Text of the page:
A creditor’s has a right to sue you in Texas within four years of your default. However, a debtor’s right to sue is relatively brief. The statute of limitations for FDCPA claims is only one year and many FDCPA claims are lost because too much time has passed between the violation and the time legal review was sought.
If you believe you have an FDCPA claim, contact the Texas Consumer Law attorneys with Alford & Muncey, PLLC for a free case evaluation. Remember, he who hesitates is lost.
Surprisingly, the Fifth Circuit Court of Appeals recently ruled that the proceeds from the sale of a Debtor’s homestead lose their exempt character if not reinvested within six-months — even when the sale takes place post-petition! In the Matter of Mark Allen Frost, ___ F.3d ___ (5th Cir. March 5, 2014) (Case No. 12-50811), the Court expanded on its prior decision in Matter of Zibman, 268 F.3d 298 (5th Cir. 2001).
In Frost, the Debtor filed for bankruptcy and exempted his homestead elected to protect the property using the exemptions provided under the Texas Property Code. Subsequently, Debtor sold his homestead and used a portion of the proceeds to pay ordinary expenses expenses. The Debtor did not purchase a new homestead as required under Tex. Prop. Code 41.001(c), which states that proceeds from the sale of a homestead are not subject to seizure by creditors for six months after date of sale. This ruling was surprising because it has long be held that a Debtor’s exemptions are fixed at the time of filing and are unchangeable.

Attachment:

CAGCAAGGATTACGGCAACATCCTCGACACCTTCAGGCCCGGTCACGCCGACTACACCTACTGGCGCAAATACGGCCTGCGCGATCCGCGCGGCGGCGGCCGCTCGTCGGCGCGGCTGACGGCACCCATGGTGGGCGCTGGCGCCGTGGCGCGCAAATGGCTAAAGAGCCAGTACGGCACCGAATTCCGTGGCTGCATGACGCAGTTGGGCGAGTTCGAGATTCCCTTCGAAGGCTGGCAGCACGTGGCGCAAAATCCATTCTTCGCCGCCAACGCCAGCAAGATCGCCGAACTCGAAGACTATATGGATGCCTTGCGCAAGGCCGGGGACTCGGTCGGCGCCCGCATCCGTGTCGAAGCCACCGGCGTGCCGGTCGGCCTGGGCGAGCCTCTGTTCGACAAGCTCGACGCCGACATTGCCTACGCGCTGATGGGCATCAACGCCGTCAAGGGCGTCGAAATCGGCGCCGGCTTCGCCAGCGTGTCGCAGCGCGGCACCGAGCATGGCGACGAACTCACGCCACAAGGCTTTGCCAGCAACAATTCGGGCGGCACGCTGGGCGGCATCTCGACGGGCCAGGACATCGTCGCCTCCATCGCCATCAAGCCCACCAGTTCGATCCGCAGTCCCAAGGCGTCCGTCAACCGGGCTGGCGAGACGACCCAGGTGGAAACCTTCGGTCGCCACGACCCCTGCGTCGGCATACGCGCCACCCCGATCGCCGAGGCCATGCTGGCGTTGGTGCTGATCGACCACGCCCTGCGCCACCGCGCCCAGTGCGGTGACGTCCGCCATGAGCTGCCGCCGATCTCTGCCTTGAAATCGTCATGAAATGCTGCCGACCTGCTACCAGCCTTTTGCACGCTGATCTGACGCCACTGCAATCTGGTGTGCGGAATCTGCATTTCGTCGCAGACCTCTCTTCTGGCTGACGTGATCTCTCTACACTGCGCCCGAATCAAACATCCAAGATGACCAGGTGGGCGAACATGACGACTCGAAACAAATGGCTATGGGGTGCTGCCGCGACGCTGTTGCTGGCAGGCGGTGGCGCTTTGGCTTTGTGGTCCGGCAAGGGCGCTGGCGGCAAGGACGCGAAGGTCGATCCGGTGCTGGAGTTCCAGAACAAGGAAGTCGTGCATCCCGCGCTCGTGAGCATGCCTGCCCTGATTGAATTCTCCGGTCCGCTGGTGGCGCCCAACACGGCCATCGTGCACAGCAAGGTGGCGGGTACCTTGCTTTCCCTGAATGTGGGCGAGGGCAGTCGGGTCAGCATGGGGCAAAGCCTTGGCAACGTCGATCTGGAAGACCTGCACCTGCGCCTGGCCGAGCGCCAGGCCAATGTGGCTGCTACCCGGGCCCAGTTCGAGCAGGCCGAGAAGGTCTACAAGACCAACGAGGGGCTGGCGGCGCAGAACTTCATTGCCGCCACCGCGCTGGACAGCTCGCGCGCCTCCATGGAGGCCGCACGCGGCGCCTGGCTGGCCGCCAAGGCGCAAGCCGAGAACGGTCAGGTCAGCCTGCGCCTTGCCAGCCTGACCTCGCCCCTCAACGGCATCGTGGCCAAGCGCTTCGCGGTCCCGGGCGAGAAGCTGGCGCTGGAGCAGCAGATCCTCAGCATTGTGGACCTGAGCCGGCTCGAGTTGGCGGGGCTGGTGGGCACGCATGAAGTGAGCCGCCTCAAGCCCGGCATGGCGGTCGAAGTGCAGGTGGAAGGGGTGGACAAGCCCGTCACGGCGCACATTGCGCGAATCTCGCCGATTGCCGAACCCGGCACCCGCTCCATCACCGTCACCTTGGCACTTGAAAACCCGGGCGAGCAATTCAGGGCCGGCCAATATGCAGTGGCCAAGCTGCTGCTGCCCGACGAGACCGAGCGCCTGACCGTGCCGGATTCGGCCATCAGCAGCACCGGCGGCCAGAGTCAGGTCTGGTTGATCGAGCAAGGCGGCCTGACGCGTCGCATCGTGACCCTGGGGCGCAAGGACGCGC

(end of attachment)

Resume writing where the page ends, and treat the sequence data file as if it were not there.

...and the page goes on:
Ordinarily, the “Snapshot” rule says that a debtors exemptions are fixed at the time the bankruptcy is filed and do not later change their character. However, here the Court rejected this argument and indicated that the proceeds from the sale of the debtors exempt homestead are only conditionally exempt and remain subject to the six-month reinvestment requirement. The 5th Circuit reiterated that when claiming an exemption under state law, it is important to remember that “it is the entire state law applicable on the filing date that is determinative.”
If you are thinking of filing bankruptcy, be sure to discuss this issue with your attorney. Failing to do so could cost you big.